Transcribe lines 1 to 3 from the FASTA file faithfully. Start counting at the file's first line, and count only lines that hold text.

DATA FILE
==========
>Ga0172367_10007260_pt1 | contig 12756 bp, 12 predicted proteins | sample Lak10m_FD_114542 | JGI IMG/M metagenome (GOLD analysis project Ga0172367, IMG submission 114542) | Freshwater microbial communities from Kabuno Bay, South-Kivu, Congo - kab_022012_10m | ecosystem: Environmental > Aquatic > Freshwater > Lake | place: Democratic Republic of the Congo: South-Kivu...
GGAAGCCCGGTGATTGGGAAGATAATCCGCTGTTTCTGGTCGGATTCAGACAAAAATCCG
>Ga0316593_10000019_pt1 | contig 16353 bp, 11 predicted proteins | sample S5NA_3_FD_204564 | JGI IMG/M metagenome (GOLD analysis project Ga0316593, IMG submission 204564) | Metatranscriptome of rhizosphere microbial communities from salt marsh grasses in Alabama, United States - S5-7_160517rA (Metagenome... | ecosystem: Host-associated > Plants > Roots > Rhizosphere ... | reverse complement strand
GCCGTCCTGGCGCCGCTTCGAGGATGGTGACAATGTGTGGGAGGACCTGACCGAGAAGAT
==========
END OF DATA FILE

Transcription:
>Ga0172367_10007260_pt1 | contig 12756 bp, 12 predicted proteins | sample Lak10m_FD_114542 | JGI IMG/M metagenome (GOLD analysis project Ga0172367, IMG submission 114542) | Freshwater microbial communities from Kabuno Bay, South-Kivu, Congo - kab_022012_10m | ecosystem: Environmental > Aquatic > Freshwater > Lake | place: Democratic Republic of the Congo: South-Kivu...
GGAAGCCCGGTGATTGGGAAGATAATCCGCTGTTTCTGGTCGGATTCAGACAAAAATCCG
>Ga0316593_10000019_pt1 | contig 16353 bp, 11 predicted proteins | sample S5NA_3_FD_204564 | JGI IMG/M metagenome (GOLD analysis project Ga0316593, IMG submission 204564) | Metatranscriptome of rhizosphere microbial communities from salt marsh grasses in Alabama, United States - S5-7_160517rA (Metagenome... | ecosystem: Host-associated > Plants > Roots > Rhizosphere ... | reverse complement strand